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Voxels vs. Polygons (40westdesigns.com)
35 points by four 1493 days ago | hide | past | web | 6 comments | favorite

Voxels make sense in some types of 3D printing. But for almost none of the reasons the Author described.

The author makes a case that every 3D print manufacture has known since the day they started. Each "squirt" of print media is a volumetric dot. A Voxel.

The problem is that each brand printer has a different sized "dot". So the Voxels from one format might not directly correspond to your object. Sure some printers could print at a lower resolution [larger dot / voxel], but rendering a pattern from a smaller voxel to a larger is VERY difficult. Errors result in pieces that don't connect, or detail being removed.

Polygons work like the "How many tennis balls on the bus" and create a container for the media, but also allow for non spherical output. You can build a column or an arch from a steady stream of media. You can't do this with voxels.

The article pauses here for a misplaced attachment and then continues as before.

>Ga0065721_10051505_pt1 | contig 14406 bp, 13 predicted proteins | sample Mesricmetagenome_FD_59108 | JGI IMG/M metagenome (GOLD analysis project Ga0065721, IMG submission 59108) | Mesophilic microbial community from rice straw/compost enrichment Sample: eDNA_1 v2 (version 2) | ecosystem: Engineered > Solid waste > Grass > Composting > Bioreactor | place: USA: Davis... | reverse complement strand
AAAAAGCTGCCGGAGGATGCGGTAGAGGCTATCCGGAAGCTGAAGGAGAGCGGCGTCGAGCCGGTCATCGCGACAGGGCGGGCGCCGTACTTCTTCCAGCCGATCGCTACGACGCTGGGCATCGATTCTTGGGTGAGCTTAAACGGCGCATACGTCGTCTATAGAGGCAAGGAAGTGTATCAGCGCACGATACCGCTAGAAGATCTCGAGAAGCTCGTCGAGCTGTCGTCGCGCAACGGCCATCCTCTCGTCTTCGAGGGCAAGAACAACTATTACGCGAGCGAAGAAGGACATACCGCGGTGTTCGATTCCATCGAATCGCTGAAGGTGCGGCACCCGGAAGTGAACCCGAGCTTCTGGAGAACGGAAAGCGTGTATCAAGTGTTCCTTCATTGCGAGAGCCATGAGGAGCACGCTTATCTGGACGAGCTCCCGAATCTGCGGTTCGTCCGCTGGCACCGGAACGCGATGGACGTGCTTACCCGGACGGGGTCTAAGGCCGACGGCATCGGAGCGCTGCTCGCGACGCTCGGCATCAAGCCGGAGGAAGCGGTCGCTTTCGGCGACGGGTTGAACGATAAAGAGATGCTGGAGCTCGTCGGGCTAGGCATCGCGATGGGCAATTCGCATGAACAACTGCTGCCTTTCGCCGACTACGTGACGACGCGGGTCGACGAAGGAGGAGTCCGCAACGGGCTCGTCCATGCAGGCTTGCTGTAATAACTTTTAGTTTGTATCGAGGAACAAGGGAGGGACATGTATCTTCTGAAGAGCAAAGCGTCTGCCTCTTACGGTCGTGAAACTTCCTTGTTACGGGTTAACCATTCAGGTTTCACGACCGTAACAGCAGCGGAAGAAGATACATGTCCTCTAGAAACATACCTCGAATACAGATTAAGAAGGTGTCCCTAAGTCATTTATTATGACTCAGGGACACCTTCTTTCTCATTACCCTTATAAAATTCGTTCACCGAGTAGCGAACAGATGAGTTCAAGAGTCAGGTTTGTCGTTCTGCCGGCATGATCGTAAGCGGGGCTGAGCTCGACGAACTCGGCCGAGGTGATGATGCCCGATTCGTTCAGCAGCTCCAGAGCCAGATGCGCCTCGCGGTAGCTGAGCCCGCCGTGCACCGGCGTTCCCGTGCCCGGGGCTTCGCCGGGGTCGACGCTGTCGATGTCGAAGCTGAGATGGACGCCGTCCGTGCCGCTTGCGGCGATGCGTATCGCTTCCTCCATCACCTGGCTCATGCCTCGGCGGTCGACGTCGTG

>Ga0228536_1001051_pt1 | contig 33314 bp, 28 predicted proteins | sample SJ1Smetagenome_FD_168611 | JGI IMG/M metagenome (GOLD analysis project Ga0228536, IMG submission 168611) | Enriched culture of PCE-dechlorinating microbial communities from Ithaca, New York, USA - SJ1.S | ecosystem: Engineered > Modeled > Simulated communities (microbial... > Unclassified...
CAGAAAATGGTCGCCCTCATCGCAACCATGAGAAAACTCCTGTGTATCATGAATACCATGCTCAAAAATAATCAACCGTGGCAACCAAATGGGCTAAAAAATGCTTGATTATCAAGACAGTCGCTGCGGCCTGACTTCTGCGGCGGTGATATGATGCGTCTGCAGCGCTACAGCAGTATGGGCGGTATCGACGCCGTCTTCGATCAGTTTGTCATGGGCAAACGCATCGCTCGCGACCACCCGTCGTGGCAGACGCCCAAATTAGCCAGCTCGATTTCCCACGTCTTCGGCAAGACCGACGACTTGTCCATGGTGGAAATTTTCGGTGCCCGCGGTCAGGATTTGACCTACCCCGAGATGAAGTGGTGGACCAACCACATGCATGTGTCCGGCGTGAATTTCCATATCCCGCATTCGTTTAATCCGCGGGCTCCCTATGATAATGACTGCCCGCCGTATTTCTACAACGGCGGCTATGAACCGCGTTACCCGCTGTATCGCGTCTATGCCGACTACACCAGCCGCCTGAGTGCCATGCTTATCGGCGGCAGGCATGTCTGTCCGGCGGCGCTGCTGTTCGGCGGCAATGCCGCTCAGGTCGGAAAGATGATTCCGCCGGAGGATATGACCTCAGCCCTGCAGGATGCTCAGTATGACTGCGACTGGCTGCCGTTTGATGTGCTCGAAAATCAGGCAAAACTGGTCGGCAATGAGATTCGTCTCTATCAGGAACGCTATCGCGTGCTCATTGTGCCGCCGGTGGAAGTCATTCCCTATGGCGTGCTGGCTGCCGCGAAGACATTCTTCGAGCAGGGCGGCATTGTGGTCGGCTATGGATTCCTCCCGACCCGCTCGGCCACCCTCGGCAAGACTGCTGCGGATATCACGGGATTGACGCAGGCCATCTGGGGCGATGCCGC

Voxels would work better if we were in Zero Gs as well because Printers can't actually make round dots, they are always deformed by gravity and contact.

Voxels have long been a goal in 3d gaming/graphic but no major need since it changes things quite heavily in how assets are designed (pipeline changes). But for 3d printing, it makes total sense and might be something that pushes voxel use over tessellation and other tricks.

Does anybody know if there is an extension of run-length encoding to volumetric 3d data?

In PolyVox (http://www.volumesoffun.com/polyvox-about/) we provide RLE as one of the options for compressing volumes. In future versions we will also have deflate-type compression as an option. RLE is very good for 'Minecraft-style' volumes where there are few voxel values and large contiguous areas. For the mandelbulb (and medical scan output) it will be less effective since the raw data is smoothly varying

Volumetric data is usually compressed using sparse voxel octrees.

You could use a lossless video codec to achieve the desired effect.

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